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July 1997

Vic Carucci and Football:
A Family Affair


He has a great seat at every Buffalo Bills game, including playoff and Super Bowl contests, plus locker room access to players and coaches. What’s routine in the workaday world of Vic Carucci would be a dream come true for many Western New Yorkers.

But the veteran Buffalo News football reporter, author and broadcast personality, says the beauty part of the perks that come with the job is having his whole family share in it.

Wife Rhonda is a major pro football fan, having grown up in Rome, New York, in a sports-loving household. Daughters Kristen, 12, and Lindsay, 8, while not avid fans, have enjoyed such benefits as traveling to the Pro Bowl with their parents.

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With (left to right) Lindsay, Kristen and Rhonda at the Pro Bowl in Hawaii.

Vic, who hails from Whitesboro, near Utica, was the sole fan in his home until he made a career of writing about football. Now his parents — Victor and Mary Anne Carucci — who still reside in Whitesboro, and brother John, a car salesman in East Syracuse, are converts to the Bills’ creed.

Family gatherings at holidays revolve around the football schedule, and sometimes that means Vic is on the road with the team. In April the Caruccis get the Bills schedule, and Rhonda says it becomes her “Bible” for family plans.

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Vic Carucci at age 9.

Still, first things usually have a way of coming first, and it was a family event that caused Vic to miss Super Bowl XXIII. He was in Miami a week before the big game between Cincinnati and San Francisco. He brought along brother John in lieu of the very pregnant Rhonda. The doctor had reassured Vic that the baby wasn’t expected to arrive for another four weeks, and he should go ahead on his assignment.

Sure enough, he received an emergency phone call the Thursday before Super Bowl Sunday. He and John rushed back to Buffalo. By the time Vic arrived at the hospital, his second daughter had already been born. That Sunday the family enjoyed watching the Super Bowl on TV together, its newest member sleeping soundly in her cradle. It was, Vic says, “the best possible reason to miss a game.”

Quiet family moments are hard to come by when football season is in full swing, so the Caruccis, who along with their Yorkshire terrier, Coco, live in East Amherst, have learned to savor their time together.     “The reason it all works is sitting right over there,” Vic says, pointing to wife Rhonda. “Her strength in keeping the household going when we’re in season — when my schedule is nuts — and her interest in what I’m doing are crucial to maintaining our happy family life.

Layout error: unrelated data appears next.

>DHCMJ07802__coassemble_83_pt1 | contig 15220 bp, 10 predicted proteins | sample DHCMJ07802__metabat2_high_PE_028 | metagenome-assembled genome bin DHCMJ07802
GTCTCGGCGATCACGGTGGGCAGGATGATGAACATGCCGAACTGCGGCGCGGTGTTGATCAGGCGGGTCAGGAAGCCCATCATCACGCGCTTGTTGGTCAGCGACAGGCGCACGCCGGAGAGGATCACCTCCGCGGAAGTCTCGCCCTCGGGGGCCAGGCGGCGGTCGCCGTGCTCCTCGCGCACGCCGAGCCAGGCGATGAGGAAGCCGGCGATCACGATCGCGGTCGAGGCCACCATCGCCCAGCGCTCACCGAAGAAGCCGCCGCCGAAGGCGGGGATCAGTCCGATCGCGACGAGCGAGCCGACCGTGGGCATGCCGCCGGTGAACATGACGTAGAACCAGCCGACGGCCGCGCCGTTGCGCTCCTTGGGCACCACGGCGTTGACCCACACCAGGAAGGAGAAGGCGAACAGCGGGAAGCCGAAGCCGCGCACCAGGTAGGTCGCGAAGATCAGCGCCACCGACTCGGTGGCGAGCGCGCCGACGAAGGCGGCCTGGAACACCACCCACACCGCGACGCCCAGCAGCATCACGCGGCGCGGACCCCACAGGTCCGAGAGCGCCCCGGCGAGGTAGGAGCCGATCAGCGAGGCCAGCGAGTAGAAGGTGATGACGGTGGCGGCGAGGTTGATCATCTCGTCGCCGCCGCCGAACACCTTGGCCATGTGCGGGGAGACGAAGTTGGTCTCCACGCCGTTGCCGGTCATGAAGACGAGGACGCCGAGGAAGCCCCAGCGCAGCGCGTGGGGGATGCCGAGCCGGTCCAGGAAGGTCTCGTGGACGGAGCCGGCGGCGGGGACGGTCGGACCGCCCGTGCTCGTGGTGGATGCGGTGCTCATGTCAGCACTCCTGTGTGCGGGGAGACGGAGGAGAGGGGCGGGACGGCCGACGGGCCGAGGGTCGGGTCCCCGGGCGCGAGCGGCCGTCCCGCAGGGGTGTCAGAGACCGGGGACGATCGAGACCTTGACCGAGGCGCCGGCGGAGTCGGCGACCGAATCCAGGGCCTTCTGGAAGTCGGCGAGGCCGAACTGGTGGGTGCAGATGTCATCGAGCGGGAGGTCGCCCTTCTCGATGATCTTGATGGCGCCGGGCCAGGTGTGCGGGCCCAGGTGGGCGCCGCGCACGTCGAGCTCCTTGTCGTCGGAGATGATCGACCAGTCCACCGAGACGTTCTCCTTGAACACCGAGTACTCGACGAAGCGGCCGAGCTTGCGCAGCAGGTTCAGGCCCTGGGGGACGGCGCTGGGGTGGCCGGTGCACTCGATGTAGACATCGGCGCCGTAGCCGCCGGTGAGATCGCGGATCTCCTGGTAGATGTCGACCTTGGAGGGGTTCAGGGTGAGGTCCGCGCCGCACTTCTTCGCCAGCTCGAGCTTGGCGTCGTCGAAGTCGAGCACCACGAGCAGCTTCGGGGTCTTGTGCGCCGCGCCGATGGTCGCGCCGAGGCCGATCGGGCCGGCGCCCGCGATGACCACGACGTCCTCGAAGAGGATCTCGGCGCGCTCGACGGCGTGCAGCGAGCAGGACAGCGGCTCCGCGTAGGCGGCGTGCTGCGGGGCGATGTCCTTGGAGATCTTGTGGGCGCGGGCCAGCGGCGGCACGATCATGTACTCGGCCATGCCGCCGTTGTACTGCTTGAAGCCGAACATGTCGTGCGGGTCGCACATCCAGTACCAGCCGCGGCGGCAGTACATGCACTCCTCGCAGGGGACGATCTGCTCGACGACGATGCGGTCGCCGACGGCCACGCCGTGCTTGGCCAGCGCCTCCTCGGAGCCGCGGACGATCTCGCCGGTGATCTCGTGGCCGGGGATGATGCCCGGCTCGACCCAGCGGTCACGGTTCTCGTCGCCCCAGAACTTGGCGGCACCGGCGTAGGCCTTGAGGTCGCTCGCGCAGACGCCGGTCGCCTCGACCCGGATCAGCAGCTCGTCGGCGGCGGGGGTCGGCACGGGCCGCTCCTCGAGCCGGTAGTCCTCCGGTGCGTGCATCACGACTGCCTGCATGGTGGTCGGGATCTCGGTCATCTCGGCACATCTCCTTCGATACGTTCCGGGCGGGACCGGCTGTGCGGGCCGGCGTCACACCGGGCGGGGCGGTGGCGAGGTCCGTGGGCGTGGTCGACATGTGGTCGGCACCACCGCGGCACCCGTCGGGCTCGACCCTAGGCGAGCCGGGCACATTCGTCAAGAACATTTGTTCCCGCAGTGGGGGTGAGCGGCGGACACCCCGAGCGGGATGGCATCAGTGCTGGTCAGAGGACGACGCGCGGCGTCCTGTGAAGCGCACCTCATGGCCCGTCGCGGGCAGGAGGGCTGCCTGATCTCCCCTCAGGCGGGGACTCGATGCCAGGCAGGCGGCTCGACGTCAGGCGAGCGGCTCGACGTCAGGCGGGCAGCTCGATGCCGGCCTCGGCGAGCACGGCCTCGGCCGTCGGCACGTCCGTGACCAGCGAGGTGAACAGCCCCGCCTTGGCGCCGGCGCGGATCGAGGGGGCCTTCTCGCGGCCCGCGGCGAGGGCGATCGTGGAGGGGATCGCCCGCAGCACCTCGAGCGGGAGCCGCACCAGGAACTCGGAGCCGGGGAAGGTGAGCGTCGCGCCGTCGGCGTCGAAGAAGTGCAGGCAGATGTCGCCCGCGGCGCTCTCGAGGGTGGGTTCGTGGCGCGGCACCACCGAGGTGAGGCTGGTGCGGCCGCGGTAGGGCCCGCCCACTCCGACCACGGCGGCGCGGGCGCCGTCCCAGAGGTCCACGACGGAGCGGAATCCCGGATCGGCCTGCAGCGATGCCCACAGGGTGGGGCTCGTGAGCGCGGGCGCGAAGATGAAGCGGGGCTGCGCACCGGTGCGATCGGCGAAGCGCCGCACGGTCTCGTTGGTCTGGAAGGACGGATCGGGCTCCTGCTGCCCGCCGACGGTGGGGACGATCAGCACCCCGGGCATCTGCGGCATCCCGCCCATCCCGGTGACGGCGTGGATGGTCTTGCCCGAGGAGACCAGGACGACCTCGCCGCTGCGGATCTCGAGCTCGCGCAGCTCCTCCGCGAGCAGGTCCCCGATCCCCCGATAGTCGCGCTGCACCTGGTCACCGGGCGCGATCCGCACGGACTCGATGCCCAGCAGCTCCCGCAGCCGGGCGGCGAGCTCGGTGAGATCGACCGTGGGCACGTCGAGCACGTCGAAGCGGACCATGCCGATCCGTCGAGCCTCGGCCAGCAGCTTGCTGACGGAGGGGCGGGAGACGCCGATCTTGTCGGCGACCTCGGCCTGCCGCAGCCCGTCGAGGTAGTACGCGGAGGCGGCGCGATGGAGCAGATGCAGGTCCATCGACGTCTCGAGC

“I know I am speaking for countless Baby Boomers when I say there never seems to be enough hours in the day. But no matter how busy you are pursuing your career and striving to bring security to the people you love, I think it’s crucial for a family to never forget that it is, indeed, a family. I think it’s critical that we, as parents, make certain our children always identify with that rather than with something else.

“When we can sit down and have a meal together, we really cherish it. We rarely allow interruptions, but sometimes it happens — like at 5:30 p.m. when we’re about to sit down at the table, and Ralph Wilson calls back. It’s really hard to get him, and Rhonda understands that that’s a call I have to take.”

Rhonda wears a gold necklace shaped like a Buffalo Bills helmet, a gift from Vic. The two met when his brother was working with her brother at a radio station. A love of football was something they shared from the beginning.

Vic, a graduate of Utica College where he studied journalism, says he wanted to be a sportswriter — a football writer, in particular — since junior high school.

“I remember watching a CBS-TV feature on Bob Oates, the legendary L.A. Times football writer,” he says. “The premise of the story was ‘A day in the life of an N.F.L. writer.’ I thought it was great a guy could, A) get into the game for free, and B) have one of the best seats in the house, while getting paid for it! I figured ‘That’s for me.’ Little did I realize there was so much more to it than that. I’ve since come to view Game Day as a very long, very hard day at the office.”

Recalling his boyhood, he says, “On Sundays you could find me in the living room with a football field grid pad and markers in front of me, charting the games on TV. I had a little stopwatch, and I’d time the hang-time of punts.”

In those days he was a “huge fan” of what was then the Los Angeles Rams, who were usually playing on the 4 p.m. national broadcast. His passion, he says, “Held up the family meal on Sundays.”